Those blessed with strong marriages are called to evangelize to other families in their parishes and greater communities, writes Bishop Olmsted, urging couples to find ways to get involved in their parishes or other apostolates.

“Reach out to those around you that have need of a welcome. Hospitality in the domestic church is a true front in the New Evangelization of our contemporaries,” writes the bishop. “You are disciples of Christ, precisely as married couples living the truth of the domestic church, and are called to become apostles to other families within your parish or in other key areas of evangelization. I urge you to greater involvement in the marriage and family apostolate.”

Suffering, sin and healing

Today, woundedness in families is very apparent, and no family is without its sufferings, but this is why the Church is a place of spiritual healing, writes Bishop Olmsted.

“Families of faith, the Church desires to be your support and guide as you navigate daily life in the hostility of the post-modern climate.”

Families notably face a world of extreme busyness that can leave them drained and disconnected and can lead to difficulty in not being present physically and emotionally. Addictions to technology can also sever the bonds of intimacy and love.

“Left alone, even while home together, family members may find themselves turning more and more to shallow entertainment. Children and parents are left lonely in their own homes,” writes Bishop Olmsted.

As an example to parents, the bishop lifts up Sts. Louis and Zélie Martin, the parents of five women who entered religious life, including the doctor of the Church St. Thérèse of Lisieux. Married in 1858, they knew suffering well, he writes, and in 2015 they were the first married couple in the history of the Church to be canonized together.

“They are in heaven, but still always concerned with the Church militant below,” he writes. “In raising this married couple to the altars, the Church gives them to you, mothers and fathers, as witnesses to the joy of the restorative hope of the resurrection, to the grace to bear the heaviest crosses and to the sanctity of marriage and family life.”

Strengthening family life

In order to strengthen family life and carry out its mission, Bishop Olmsted offered six guidelines for parents to carry out: keeping holy the Lord’s day; monthly Confession; a consistent daily family meal; spending time together as spouses; establishing clear digital boundaries; and consecrating the family home to Mary.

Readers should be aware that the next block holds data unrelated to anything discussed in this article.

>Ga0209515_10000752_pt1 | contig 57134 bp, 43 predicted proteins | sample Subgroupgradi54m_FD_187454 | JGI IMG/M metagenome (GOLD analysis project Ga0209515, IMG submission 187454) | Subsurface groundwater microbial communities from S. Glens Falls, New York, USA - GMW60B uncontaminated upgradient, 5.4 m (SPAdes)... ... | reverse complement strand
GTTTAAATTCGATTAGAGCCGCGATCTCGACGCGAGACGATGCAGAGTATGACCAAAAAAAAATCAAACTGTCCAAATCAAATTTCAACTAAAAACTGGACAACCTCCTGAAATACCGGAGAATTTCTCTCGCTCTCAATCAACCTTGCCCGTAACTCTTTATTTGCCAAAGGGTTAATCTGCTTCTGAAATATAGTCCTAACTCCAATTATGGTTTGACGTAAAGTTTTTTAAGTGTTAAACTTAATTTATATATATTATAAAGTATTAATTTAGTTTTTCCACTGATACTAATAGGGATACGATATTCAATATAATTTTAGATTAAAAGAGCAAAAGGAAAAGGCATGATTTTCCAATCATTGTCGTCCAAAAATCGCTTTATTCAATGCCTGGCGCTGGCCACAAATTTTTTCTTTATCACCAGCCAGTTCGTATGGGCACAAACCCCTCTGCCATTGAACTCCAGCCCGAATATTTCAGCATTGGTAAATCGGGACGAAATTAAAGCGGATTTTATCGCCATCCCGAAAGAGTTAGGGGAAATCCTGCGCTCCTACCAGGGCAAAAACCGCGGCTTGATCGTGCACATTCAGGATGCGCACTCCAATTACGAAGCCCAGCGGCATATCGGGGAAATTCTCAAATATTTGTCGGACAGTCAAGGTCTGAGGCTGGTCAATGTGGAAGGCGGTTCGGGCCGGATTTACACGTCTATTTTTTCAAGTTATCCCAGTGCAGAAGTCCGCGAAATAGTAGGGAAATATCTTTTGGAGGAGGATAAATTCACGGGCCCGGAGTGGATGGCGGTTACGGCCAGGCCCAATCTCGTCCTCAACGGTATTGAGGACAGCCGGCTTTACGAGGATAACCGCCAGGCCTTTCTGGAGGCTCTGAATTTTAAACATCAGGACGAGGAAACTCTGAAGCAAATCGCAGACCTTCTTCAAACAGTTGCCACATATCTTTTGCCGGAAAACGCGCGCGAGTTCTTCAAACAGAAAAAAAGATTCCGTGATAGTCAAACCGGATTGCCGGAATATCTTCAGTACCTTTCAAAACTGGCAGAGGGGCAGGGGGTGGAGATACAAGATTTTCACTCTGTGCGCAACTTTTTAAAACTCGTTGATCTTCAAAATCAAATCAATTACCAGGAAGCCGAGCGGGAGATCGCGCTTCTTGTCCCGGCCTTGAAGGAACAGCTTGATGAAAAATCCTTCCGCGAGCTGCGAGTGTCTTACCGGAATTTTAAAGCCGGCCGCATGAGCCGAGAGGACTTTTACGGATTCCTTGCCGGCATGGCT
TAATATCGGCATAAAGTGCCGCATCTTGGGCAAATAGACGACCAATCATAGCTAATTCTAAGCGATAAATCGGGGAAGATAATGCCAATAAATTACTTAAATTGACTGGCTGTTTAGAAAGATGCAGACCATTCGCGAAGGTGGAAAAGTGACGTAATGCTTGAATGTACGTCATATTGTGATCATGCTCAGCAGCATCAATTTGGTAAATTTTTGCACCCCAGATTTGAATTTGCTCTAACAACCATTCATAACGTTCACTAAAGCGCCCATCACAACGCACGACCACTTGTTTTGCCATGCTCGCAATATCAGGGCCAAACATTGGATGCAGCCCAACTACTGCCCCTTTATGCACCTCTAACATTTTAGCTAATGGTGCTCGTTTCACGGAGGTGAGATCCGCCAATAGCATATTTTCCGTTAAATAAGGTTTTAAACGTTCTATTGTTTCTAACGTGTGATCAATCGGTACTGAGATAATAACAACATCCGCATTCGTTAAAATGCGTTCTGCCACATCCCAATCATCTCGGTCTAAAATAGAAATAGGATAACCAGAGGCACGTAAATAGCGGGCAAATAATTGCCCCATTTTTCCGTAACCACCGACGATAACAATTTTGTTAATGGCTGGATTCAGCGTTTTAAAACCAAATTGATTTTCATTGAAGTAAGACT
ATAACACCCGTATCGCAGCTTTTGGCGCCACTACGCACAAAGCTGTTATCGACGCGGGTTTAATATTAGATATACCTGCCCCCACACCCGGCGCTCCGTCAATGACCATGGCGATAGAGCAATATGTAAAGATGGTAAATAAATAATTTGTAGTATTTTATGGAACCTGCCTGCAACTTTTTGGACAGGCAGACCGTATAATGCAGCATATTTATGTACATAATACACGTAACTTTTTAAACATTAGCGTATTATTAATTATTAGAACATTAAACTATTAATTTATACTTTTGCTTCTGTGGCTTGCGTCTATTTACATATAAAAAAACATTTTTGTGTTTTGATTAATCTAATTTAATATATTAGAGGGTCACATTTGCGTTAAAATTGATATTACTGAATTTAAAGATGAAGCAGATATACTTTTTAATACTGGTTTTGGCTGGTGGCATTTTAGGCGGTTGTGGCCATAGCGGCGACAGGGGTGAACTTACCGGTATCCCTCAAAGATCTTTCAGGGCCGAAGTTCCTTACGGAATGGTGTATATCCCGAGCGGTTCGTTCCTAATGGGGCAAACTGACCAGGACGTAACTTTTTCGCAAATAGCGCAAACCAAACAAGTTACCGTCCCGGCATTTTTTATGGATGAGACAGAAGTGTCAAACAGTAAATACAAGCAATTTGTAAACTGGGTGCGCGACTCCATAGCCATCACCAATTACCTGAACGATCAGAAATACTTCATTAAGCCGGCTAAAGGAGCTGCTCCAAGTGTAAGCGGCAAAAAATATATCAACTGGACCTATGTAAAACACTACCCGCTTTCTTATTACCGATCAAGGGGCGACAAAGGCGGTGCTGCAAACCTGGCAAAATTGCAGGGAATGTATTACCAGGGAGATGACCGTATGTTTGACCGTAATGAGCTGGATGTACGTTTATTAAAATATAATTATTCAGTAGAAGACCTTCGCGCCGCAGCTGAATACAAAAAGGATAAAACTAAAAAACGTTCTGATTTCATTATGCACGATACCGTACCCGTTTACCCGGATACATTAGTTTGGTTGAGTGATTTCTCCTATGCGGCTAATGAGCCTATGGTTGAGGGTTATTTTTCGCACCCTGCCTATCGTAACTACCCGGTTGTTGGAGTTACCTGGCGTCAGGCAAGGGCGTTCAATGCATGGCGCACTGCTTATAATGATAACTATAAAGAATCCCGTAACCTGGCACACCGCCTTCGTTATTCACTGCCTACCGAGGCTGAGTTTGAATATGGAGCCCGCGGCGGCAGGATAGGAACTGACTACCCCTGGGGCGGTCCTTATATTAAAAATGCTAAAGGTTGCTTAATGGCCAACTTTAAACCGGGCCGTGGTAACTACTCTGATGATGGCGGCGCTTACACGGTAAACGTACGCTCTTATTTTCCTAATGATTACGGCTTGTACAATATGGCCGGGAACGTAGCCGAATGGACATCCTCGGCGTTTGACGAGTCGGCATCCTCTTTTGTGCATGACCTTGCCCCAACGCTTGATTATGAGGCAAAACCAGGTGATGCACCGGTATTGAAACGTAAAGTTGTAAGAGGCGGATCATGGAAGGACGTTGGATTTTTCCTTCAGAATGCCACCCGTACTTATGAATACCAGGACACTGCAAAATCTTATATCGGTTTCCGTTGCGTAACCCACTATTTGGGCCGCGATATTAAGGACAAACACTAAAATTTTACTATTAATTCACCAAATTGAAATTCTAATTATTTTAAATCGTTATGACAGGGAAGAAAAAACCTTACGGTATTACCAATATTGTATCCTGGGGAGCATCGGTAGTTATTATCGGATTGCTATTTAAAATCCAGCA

“I want to especially encourage you to bring your young children to Mass. Your presence is wanted and needed among us in the family of the Church,” he writes. “While the squirming or crying of children may seem bothersome, these certainly do not block your reception of God’s grace. … Present at Mass during these early years, your children are learning the rhythm of relationship with the Lord and His Church.”

The bishop encouraged spouses to strengthen their relationships with each other by spending time away together, adoring the Blessed Sacrament together and participating in an annual weekend retreat. Noting that Our Lady of Guadalupe is the patroness of the diocese, every family should have an image of her in the house in a place of honor, he adds, and to invite her intercession by consecrating the family to Jesus “through her Immaculate Heart.”

Bishop Olmsted concluded by offering the example of Pope St. John Paul II, the “pope of the family,” who received from his parents the gift of faith.

“It is not by chance that Jesus called you and me to be His witnesses at this troubled time in history, in the post-sexual revolution confusion,” he writes.

“For reasons known only to Christ, He has chosen you whom He has joined in marriage to be, at this time in history, an icon of His love for His Bride the Church. When you make sacrifices, then, for one another, when you encourage and forgive each other, when you worship the Lord together, when you welcome children and raise them in the practice of the Catholic faith, you are helping our skeptical generation to believe that free, total, faithful and fruitful love is still possible.”

COMPLETE MY JOY: Read, download, listen and share: family.dphx.org